Iron and ascorbic acid (vitamin C) are essential nutrients for the normal growth and development of humans, and their deficiency can result in serious diseases. Their interaction is of nutritional, physiological, pharmacological and toxicological interest, with major implications in health and disease. Millions of people are using pharmaceutical and nutraceutical preparations of these two nutrients, including ferrous ascorbate for the treatment of iron deficiency anaemia and ascorbate combination with deferoxamine for increasing iron excretion in iron overload. The main function and use of vitamin C is its antioxidant activity against reactive oxygen species, which are implicated in many diseases of free radical pathology, including biomolecular-, cellular- and tissue damage-related diseases, as well as cancer and ageing. Ascorbic acid and its metabolites, including the ascorbate anion and oxalate, have metal binding capacity and bind iron, copper and other metals. The biological roles of ascorbate as a vitamin are affected by metal complexation, in particular following binding with iron and copper. Ascorbate forms a complex with Fe3+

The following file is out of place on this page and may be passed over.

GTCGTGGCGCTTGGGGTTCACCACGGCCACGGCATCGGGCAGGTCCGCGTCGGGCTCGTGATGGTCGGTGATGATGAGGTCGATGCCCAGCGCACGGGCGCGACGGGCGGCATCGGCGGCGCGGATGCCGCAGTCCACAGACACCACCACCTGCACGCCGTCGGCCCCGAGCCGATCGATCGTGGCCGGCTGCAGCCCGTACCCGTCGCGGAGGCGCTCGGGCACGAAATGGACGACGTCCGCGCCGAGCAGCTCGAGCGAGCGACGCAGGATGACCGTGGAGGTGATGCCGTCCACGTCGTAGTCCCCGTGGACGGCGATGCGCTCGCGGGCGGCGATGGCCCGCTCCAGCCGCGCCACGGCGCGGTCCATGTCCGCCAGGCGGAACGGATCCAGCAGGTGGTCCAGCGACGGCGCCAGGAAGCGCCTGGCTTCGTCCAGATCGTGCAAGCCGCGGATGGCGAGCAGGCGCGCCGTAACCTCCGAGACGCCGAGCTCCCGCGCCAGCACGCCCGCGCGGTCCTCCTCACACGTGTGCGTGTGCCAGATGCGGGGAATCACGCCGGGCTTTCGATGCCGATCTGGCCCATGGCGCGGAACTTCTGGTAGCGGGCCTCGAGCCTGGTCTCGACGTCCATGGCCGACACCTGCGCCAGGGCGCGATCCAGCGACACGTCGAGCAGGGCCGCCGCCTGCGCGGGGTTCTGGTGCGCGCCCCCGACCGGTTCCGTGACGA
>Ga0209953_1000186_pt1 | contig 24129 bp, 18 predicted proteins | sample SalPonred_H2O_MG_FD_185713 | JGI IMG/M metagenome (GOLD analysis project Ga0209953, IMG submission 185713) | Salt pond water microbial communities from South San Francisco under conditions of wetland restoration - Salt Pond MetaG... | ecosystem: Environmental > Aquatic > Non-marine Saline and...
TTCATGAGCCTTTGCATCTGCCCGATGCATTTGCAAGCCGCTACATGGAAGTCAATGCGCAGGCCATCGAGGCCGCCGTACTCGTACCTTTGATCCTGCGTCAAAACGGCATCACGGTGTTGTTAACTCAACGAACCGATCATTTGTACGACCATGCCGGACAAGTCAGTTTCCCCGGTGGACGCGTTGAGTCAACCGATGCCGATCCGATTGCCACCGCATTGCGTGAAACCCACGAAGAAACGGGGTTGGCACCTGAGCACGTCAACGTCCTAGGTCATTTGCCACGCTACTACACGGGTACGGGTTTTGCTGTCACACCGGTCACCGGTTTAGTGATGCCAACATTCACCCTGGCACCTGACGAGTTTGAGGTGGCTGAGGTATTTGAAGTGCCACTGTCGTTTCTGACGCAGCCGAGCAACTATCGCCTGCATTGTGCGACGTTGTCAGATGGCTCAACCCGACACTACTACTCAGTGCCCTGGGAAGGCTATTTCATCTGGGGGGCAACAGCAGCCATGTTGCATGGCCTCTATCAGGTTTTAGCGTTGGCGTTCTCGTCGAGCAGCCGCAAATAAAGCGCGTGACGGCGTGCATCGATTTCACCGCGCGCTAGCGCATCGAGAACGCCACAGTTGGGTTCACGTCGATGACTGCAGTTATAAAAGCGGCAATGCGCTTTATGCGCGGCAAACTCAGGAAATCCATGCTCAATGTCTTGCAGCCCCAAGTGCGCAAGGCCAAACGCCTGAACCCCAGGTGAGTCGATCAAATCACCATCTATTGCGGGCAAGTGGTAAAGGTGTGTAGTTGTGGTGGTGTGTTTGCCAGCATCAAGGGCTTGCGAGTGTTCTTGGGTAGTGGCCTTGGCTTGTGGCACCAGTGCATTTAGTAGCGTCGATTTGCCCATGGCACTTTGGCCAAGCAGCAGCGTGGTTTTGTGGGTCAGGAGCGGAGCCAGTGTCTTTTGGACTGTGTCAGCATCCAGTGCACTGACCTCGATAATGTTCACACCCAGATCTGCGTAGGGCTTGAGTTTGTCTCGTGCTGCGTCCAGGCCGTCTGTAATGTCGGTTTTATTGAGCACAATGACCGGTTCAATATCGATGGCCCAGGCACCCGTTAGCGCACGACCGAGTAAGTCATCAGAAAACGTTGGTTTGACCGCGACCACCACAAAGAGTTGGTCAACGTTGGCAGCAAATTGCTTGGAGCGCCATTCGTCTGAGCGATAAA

followed by reduction to Fe2+
, which may potentiate free radical production. The biological and clinical activities of iron, ascorbate and the ascorbate–iron complex can also be affected by many nutrients and pharmaceutical preparations. Optimal therapeutic strategies of improved efficacy and lower toxicity could be designed for the use of ascorbate, iron and the iron–ascorbate complex in different clinical conditions based on their absorption, distribution, metabolism, excretion, toxicity (ADMET), pharmacokinetic, redox and other properties. Similar strategies could also be designed in relation to their interactions with food components and pharmaceuticals, as well as in relation to other aspects concerning personalized medicine.
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